The Influencers are just as bad as Black Flag and Clayton Crain. It’s a story of GREED. They were all looking at the Benjamins’ and not giving a sh-t about the comic industry or other artists. This is what starts killing the industry.

What I cannot fathom who at CGC is buddy-buddy with either Black Flag/the influencers and or Clayton Crain. If I was on the board of Blackstone (the owner of CGC) I would start cleaning the house. This is the start of cronyism and that will kill the comic industry.

And if I was Marvel, I would start bringing out the lawyers ‘cease and desist’ to CGC, Black Flag and Clayton Crain. It’s about protecting the Marvel intellectual property and the brand.

As for Diamond Distribution not taking books back. Then the LCS should not order too many. It’s as simple as that.

As the Grandfather of Comics stated

‘Nuff Said’

Matt Kennedy August 30, 2022 - 9:34 am

Thanks for reading and for your comments. I demonize the resellers less because they didn’t create the situation that allowed them to gobble up all those comics. They took advantage of it, but that is a lesser violation in my estimation. In a way, those influencers may have done a lot of fans a favor; since it is now impossible to get one of those raw books graded in a universal blue-label slab, the prices and resale value are going to drop drastically and they are going to be stuck with large quantities. That’s how the market punishes greed, right? Bummer for anyone that paid the crazy prices from last week, but there’s a great lesson in the dangers of FOMO.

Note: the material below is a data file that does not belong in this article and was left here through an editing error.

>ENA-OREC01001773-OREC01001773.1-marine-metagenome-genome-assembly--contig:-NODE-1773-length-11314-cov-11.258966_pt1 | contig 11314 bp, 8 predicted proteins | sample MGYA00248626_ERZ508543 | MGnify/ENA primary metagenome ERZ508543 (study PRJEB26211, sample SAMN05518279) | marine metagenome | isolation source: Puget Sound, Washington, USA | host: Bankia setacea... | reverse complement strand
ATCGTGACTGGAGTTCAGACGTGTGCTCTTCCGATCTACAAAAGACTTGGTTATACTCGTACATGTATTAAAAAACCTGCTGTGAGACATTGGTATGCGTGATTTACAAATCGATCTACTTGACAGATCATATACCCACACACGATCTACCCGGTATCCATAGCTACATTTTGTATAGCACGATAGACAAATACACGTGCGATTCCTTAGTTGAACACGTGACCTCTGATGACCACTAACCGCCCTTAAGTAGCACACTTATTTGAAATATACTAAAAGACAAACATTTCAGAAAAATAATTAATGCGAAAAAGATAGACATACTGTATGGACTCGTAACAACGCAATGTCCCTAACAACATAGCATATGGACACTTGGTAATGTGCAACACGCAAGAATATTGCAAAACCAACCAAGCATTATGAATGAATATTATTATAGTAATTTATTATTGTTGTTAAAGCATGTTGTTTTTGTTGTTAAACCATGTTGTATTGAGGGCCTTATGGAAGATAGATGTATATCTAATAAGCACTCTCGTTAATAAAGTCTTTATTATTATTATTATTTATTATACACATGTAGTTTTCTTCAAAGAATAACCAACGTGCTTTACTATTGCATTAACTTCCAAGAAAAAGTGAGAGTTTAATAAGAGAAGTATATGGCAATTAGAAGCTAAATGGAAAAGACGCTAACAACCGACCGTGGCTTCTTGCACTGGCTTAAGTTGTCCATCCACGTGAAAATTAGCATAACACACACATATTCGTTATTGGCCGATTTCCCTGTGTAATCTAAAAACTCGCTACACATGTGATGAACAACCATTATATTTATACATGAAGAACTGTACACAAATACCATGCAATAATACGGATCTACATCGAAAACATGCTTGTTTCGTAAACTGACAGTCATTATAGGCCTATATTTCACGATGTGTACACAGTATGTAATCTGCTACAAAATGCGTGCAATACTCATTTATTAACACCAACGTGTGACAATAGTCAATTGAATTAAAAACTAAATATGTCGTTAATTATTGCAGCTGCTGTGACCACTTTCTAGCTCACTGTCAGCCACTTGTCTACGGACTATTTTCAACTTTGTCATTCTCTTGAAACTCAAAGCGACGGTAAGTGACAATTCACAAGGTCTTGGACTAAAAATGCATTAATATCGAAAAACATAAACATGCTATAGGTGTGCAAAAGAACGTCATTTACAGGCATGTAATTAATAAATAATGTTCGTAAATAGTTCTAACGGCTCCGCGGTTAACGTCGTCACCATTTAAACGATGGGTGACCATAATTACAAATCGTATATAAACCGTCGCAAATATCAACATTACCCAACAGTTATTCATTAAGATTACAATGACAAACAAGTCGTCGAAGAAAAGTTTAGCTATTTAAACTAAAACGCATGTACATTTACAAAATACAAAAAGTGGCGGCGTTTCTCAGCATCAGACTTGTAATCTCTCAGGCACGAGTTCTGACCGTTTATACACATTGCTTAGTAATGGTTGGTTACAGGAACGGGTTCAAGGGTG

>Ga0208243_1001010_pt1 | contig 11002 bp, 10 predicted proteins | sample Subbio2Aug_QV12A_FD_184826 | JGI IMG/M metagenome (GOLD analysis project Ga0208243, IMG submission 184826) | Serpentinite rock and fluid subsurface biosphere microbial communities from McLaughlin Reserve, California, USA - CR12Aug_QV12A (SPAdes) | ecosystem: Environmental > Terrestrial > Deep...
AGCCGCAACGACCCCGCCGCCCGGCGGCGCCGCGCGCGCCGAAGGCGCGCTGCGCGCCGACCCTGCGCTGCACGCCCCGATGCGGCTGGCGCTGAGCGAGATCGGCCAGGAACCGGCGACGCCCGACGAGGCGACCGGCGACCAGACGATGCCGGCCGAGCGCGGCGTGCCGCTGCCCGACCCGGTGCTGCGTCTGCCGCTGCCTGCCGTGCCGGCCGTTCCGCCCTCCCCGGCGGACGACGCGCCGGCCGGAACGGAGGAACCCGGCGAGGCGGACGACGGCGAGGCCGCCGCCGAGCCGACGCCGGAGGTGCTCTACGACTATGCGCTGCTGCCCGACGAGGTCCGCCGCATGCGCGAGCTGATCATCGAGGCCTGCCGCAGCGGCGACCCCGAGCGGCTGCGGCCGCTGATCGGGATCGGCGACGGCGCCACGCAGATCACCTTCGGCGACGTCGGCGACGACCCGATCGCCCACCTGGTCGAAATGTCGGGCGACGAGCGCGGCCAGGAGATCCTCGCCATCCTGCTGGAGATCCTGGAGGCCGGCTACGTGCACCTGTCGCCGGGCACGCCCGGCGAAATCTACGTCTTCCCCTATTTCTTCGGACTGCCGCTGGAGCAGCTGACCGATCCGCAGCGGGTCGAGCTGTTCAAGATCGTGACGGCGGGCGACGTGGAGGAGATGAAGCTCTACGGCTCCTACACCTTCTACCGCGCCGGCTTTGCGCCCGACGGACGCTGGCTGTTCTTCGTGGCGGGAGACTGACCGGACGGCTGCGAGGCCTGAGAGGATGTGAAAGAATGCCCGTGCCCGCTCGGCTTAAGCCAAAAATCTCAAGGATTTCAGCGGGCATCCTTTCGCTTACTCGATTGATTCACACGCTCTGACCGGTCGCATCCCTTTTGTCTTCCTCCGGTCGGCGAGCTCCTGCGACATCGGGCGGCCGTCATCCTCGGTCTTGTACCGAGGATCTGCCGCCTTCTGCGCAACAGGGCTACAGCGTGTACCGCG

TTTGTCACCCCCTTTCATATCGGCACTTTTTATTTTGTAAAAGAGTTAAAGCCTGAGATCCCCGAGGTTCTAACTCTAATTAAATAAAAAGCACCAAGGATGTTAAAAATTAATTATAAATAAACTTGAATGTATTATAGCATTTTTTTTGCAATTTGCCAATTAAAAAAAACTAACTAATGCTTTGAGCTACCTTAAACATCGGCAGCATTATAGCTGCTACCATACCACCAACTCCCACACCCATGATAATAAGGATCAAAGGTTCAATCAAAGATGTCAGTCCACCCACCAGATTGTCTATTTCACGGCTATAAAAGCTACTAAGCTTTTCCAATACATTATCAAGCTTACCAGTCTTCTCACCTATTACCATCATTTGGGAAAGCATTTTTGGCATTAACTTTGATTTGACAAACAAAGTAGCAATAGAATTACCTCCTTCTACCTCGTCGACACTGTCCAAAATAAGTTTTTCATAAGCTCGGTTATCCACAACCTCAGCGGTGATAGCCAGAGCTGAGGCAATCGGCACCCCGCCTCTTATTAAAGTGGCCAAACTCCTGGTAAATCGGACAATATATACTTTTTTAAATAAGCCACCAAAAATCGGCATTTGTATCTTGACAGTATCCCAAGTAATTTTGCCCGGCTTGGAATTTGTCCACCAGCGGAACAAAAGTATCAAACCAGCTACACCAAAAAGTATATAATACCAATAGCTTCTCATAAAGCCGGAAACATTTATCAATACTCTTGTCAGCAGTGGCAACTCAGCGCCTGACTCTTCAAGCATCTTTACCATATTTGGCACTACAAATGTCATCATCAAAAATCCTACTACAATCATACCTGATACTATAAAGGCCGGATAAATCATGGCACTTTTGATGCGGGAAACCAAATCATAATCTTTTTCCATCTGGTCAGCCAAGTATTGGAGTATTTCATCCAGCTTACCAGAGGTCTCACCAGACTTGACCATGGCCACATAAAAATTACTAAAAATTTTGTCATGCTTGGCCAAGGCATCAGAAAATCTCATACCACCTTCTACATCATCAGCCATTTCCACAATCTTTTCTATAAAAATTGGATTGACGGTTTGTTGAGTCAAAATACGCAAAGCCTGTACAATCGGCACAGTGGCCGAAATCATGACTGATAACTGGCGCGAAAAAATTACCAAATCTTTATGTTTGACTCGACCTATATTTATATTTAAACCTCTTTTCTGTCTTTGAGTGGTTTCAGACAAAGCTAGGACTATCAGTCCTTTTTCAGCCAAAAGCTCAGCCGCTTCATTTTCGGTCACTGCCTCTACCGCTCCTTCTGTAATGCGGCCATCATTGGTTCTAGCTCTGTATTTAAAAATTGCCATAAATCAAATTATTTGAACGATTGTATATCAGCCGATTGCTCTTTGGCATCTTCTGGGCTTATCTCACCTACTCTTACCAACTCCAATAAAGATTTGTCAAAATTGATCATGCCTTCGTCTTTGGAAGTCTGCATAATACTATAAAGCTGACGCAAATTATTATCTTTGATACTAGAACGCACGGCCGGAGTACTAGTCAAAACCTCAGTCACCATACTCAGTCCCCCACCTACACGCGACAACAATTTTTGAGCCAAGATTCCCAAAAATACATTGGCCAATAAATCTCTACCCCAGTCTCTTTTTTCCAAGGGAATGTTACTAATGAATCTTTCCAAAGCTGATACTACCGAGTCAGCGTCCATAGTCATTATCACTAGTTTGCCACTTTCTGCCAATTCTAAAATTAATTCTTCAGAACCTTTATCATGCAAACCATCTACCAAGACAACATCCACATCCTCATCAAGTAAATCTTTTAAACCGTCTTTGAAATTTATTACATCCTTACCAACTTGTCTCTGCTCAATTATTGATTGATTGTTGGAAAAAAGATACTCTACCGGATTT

There are a lot of Clayton Crain slabbed and autographed books, so he’s clearly generated a lot of business for CGC over the years. It’s apparent in CGCs first replies that they were attempting to provide justification for the fact that they didn’t investigate the legitimacy of this acetate variant before grading it. As a “Guarantor,” admitting to not researching something’s legitimacy is about as big a failure as can be. When the backlash came swiftly and prodigiously and then Marvel released a statement condemning it, they had to switch gears. But we can read between the lines that they have NEVER put a lot of research into books that have been submitted directly by artists.